It’s been a day of statements landing in reporters’ inboxes from local elected officials ranging from Ulster County Executive Mike Hein to Yonkers Mayor Mike Spano announcing their full-throated support for Gov. Andrew Cuomo’s statewide pre-K plan while criticizing Mayor Bill de Blasio’s proposal for not covering all of New York.

Now its the Senate Republicans’ turn to chime in.

In a trio of GOP lawmakers — Sens. John DeFrancisco of Syracuse, Joe Robach of the Rochester area and Education Committee Chairman John Flanagan of Long Island — blasted what they see as de Blasio valuing New York City kids over upstate children.

The mayor on Wednesday said New York City children need the universal pre-K program — and the tax increase to fund it — in part because of the city’s challenging demographics.

“There are serious problems, for example, upstate — serious economic problems. But the kids in our system are amongst the poorest in the country, who deal with some of the greatest challenges in the country, including our large number of special ed kids and English-language learners. And three-quarters of our kids not graduating college-ready. We have vast needs here that must be addressed. If we don’t address them, it holds back the city of New York and the state of New York,” he said.

The Republican lawmakers said they were “deeply offended” by the remarks.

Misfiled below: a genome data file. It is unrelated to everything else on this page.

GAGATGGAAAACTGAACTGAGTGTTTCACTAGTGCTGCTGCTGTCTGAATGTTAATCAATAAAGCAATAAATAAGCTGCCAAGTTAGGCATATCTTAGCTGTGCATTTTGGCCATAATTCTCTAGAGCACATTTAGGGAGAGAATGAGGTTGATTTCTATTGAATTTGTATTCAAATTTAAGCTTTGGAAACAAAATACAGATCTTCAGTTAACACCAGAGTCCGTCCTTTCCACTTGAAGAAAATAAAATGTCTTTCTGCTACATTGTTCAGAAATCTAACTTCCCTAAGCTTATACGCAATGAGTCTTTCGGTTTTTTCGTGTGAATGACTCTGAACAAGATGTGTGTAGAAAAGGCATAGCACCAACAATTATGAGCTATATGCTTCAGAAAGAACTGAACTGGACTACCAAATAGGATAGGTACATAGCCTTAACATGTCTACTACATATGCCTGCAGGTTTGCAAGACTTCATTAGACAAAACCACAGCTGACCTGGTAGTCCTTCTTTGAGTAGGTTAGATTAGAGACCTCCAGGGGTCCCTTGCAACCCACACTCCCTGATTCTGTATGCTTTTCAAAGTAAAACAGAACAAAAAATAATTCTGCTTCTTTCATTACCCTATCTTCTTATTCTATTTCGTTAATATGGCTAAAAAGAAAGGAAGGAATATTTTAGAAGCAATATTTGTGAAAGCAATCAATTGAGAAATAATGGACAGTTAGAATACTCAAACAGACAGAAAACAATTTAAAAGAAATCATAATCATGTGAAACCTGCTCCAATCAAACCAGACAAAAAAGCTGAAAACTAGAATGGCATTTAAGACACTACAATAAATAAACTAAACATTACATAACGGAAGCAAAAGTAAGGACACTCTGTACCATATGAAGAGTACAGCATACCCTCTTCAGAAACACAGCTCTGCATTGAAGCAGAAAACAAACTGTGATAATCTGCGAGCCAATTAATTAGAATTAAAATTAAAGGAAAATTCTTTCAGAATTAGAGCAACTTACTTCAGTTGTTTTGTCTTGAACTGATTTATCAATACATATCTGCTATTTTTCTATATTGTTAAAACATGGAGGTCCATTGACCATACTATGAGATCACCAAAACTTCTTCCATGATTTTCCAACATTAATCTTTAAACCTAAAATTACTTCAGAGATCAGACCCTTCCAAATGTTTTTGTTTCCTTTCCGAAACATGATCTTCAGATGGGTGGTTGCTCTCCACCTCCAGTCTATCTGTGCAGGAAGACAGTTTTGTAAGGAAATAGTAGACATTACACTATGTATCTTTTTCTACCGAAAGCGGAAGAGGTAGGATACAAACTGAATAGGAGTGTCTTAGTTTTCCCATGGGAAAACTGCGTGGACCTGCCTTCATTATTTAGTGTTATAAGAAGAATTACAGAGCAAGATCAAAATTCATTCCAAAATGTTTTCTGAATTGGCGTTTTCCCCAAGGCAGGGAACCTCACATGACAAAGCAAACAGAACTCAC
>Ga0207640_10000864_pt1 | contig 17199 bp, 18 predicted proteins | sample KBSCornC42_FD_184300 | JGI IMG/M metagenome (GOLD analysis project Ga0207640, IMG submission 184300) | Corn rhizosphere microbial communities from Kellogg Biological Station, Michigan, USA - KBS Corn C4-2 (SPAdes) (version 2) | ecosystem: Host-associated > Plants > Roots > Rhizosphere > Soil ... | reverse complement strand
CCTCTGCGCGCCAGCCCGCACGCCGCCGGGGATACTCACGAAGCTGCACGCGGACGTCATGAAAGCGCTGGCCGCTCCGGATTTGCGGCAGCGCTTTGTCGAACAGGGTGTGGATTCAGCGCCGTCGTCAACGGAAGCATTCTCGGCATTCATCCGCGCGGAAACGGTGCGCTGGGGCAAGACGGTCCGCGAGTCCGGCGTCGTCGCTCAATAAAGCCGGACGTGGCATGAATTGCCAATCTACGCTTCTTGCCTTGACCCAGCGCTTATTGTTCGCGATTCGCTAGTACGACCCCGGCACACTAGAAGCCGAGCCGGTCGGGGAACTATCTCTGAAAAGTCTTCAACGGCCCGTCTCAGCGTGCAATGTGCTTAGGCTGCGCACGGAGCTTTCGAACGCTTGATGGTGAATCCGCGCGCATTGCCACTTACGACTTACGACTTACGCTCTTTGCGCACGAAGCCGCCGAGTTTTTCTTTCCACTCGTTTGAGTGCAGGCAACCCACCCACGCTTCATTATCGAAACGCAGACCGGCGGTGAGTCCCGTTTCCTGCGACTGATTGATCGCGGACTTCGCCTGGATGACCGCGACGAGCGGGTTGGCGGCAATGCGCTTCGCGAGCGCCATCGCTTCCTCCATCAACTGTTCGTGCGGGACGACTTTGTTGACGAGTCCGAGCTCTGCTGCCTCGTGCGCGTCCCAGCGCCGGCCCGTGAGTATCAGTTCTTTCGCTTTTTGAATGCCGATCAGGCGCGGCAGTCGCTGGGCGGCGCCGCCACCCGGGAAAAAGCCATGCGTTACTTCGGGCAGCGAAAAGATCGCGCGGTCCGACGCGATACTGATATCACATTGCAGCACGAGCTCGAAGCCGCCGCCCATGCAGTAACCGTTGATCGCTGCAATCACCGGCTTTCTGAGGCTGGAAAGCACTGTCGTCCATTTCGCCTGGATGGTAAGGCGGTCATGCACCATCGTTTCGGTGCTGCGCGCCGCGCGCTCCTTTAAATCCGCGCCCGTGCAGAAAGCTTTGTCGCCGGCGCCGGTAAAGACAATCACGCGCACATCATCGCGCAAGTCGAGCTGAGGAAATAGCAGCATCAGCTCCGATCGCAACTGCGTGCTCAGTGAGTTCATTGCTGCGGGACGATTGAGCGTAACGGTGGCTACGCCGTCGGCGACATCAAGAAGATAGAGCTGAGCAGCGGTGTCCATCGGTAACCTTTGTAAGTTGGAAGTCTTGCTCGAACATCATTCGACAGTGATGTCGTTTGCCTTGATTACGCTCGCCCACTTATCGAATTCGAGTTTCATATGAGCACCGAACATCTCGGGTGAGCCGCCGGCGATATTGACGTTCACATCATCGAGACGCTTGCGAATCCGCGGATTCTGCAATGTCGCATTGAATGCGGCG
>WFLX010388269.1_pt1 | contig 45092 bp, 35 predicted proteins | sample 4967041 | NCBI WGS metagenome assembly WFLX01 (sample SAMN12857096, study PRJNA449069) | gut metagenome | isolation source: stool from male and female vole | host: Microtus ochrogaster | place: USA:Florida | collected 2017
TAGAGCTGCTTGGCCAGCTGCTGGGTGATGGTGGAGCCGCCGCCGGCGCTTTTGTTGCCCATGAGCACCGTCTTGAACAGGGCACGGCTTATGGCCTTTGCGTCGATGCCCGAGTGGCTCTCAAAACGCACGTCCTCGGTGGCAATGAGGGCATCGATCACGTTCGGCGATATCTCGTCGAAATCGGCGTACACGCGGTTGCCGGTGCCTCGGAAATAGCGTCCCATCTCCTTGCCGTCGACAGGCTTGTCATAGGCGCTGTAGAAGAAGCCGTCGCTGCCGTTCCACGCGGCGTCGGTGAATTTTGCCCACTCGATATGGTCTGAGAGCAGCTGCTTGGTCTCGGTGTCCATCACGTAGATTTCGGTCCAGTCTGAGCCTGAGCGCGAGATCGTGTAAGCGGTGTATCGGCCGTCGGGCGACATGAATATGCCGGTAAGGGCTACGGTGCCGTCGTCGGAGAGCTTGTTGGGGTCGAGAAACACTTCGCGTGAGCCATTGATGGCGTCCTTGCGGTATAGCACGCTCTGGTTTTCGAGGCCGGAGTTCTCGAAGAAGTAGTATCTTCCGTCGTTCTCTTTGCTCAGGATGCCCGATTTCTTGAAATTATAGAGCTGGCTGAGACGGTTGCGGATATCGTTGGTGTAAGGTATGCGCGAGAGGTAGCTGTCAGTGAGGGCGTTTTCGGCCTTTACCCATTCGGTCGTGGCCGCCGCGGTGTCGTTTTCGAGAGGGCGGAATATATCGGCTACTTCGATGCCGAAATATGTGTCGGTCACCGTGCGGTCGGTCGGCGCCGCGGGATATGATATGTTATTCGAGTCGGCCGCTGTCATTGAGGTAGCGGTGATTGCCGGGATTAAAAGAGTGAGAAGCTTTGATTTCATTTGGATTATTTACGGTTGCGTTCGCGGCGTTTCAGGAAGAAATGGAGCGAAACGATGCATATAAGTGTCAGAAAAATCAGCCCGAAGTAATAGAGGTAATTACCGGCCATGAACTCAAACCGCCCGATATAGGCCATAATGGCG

“We know Mayor DeBlasio has a lot on his plate, but he may be interested in learning a few facts about the rest of the state. All four of the big city school districts, including Rochester Syracuse and Buffalo, are poorer than New York City, and 70 percent (471) of the school districts across the state – - serving more than 1.2 million students – - are less wealthy than the one he represents,” they said. “As members of the New York State Senate, we are deeply offended by Mayor Bill DeBlasio’s recent assertion that the children in New York City are more deserving and more in need of early childhood education than the 4 and 5-year-olds in the communities we represent.”

Cuomo has earlier embraced the statewide equality argument, and told reporters this morning that any plan that doesn’t cover the entire state will fail in Albany.

The governor and the Senate GOP are, of course, more politically aligned on the issue of tax increases than de Blasio is, and support the Cuomo proposal to create a statewide system paid for out of existing budget dollars.

Cuomo’s plan would fund pre-K at $1.5 billion over five years, but some education officials believe the true cost is $1.6 billion annually.